Backdrop of Quad
Thirteen years ago, an Indian, an American, an Australian, and a Japanese walked into a room in Manila, the capital of the Philippines. And this was no joke. They were representing their governments at a meeting known as “The Quadrilateral Security Dialogue” or “the Quad.”. The initiative was to facilitate conversation and cooperation between the four maritime democracies in the context of the rise of China.
In 2007, the structurally weak group fell apart, largely because Australia and to some extent India got cold feet over how much to push China without impacting other dimensions of their bilateral relationships with Beijing.
Getting the band back together
In recent time, the hostility graph between the Quad countries and China has plunged to a nadir, as it has been the most important driver of the Quad’s evolution. Ergo, for the first time in the Quad’s history, the stars are aligning for a harder line on China.
Beginning with Australia, perceptions of China have progressively dimmed in recent years. Due to a variety of tensions arising from Beijing’s South China Sea and Taiwan policies, promotion of Huawei in Australia, growing influence in Australian politics and academia, also Australia’s blame to China for the Coronavirus outbreak.
In recent months, India’s relationship with China has also deteriorated markedly, particularly along the disputed land border, known as the Line of Actual Control (LAC).
Japanese support of the Quad has never been in doubt, namely because it was Abe’s idea in 2006 to convene like-minded democratic partners in a quadrilateral format to counter China.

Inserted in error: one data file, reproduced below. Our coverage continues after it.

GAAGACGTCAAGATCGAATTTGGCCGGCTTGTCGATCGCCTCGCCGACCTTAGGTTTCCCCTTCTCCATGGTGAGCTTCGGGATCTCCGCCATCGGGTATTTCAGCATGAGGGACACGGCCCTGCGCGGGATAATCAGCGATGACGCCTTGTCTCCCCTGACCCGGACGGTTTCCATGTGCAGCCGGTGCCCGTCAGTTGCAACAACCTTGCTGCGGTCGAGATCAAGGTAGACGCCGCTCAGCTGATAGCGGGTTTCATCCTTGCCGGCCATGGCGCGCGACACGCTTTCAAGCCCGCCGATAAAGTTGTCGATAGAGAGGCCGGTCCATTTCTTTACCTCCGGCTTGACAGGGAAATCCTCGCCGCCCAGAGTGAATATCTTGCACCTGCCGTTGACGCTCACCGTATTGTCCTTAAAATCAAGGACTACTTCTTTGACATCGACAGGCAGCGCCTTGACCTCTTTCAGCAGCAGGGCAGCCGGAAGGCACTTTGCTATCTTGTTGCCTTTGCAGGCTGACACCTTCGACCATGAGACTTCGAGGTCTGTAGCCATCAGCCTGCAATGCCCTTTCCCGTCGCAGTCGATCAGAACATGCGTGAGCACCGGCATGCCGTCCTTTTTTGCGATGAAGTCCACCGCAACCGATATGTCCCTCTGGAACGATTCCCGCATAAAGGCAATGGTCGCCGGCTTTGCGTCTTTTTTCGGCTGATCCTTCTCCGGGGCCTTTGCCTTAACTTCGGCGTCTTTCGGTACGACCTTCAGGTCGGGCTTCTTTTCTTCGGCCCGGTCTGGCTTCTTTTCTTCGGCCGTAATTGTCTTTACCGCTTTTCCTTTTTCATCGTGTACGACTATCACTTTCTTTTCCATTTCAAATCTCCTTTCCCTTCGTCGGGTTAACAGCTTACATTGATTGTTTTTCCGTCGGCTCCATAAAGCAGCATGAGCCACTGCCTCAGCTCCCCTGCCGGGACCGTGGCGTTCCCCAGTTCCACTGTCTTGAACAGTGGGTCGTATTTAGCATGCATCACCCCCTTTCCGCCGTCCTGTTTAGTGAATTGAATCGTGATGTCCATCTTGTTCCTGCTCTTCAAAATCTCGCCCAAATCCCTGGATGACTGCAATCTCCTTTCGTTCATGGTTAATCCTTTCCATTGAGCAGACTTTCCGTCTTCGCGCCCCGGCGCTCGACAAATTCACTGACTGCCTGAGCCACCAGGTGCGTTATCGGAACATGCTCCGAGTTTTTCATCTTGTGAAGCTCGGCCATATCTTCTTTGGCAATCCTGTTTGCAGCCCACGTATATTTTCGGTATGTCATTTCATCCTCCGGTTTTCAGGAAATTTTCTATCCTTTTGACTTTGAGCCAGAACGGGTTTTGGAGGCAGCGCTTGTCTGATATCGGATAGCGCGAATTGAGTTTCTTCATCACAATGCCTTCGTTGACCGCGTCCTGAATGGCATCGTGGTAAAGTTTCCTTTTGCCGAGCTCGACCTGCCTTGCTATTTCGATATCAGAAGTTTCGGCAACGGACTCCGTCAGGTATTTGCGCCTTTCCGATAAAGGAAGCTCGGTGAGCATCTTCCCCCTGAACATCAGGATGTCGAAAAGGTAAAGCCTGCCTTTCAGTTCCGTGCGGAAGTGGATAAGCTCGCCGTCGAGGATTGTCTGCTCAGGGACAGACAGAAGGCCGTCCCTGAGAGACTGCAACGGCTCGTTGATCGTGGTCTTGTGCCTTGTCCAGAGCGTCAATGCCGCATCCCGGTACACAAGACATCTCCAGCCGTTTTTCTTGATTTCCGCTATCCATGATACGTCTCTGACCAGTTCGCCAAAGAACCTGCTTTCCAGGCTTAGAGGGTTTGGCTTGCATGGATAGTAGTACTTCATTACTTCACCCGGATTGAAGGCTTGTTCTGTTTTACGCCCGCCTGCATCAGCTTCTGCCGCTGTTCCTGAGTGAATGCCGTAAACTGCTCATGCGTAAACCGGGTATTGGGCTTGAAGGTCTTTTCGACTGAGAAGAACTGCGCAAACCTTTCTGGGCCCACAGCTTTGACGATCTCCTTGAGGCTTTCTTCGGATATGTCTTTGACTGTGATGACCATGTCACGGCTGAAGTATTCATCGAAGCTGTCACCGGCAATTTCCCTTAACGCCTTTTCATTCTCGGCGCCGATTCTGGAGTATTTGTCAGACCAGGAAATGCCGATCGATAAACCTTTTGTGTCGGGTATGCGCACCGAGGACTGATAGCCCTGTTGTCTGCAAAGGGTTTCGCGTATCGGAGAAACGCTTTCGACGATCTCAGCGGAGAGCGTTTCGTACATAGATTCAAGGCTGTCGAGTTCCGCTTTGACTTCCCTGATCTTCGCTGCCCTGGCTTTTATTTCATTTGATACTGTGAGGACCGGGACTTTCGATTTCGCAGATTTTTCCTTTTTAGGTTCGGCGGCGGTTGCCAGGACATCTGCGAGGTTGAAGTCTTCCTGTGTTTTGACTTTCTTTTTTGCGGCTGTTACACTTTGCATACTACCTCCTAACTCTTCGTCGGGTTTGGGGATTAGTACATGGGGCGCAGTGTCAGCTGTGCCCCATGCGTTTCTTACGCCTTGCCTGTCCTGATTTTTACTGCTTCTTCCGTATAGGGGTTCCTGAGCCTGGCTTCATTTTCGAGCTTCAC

Finally, the United States, under the Trump administration has embraced the Quad as a mechanism to maintain a “free and open” Indo-Pacific region in the face of rising Chinese assertiveness. Of the four countries, the United States (may) be the most anti-Chinese.
Now, the Quad has been revived, a decade after its first exploratory meeting. On the positive side, the Quad would finally have a concrete objective, to counter China, which has been severely lacking in the past.
Opportunities for India Under Quad Arrangement
India has benefits to avail from the Quad as its complex relation with China has ranged from positive, to currently negative.
In the event of any chinese aggression on borders, India by cooperation with Quad countries can disrupt chinese trade. As a huge chunk of Chinese trade happens via the Indian oceanic routes that pass through maritime chokepoints.
With India, located right at the centre of the Indo-Pacific, India with Quad countries can check imperialist policies of China in Indian ocean region and ensure Security and growth for all in the region.
Due to growing concerns over China’s unprecedented actions against world peace. It is necessary that Quad should work out a time-bound action plan to resist China’s aggression.
The first step in this direction should be to recognise Taiwan and take measures to ensure that Taiwan becomes a full-fledged member of the UN. China has been threatening to invade Taiwan for a long time and it may do so at any time in future.
The second meeting of the Quadrilateral Strategic Dialogue
After its revival, the Quad met for the second time at “The second meeting of the Quadrilateral Strategic Dialogue of Foreign Ministers” which was held in Tokyo.
The meeting was planned when the Foreign Ministers (FMs) had met at the UN General Assembly. Australia’s FM Marise Payne, India’s External Affairs Minister S. Jaishankar and the U.S. Secretary of State Mike Pompeo attended the meeting.
The precise discussions could be found at various sites. But I want to put a conclusion to the meeting, who’s elements of discussions revolved around the unprecedented actions of the People’s Liberation of China. As Pompeo said, in an interview “this is the Chinese using coercive power. This isn’t how great nations operate. So our mission is to reduce that.”
The Quad’s second ministerial meeting was significant in terms of demonstrating the four countries’ commitment to enhancing cooperation based on shared interests. Looking ahead, the Quad’s evolution would be expected to bring about changes in the regional architecture and, potentially, the role of ASEAN-centric mechanisms in this architecture. As the ministers reiterated their firm support to ASEAN centrality and highlighted their readiness to work towards realizing a common vision for the Indo-Pacific.
Penned by Tanishq Badliwal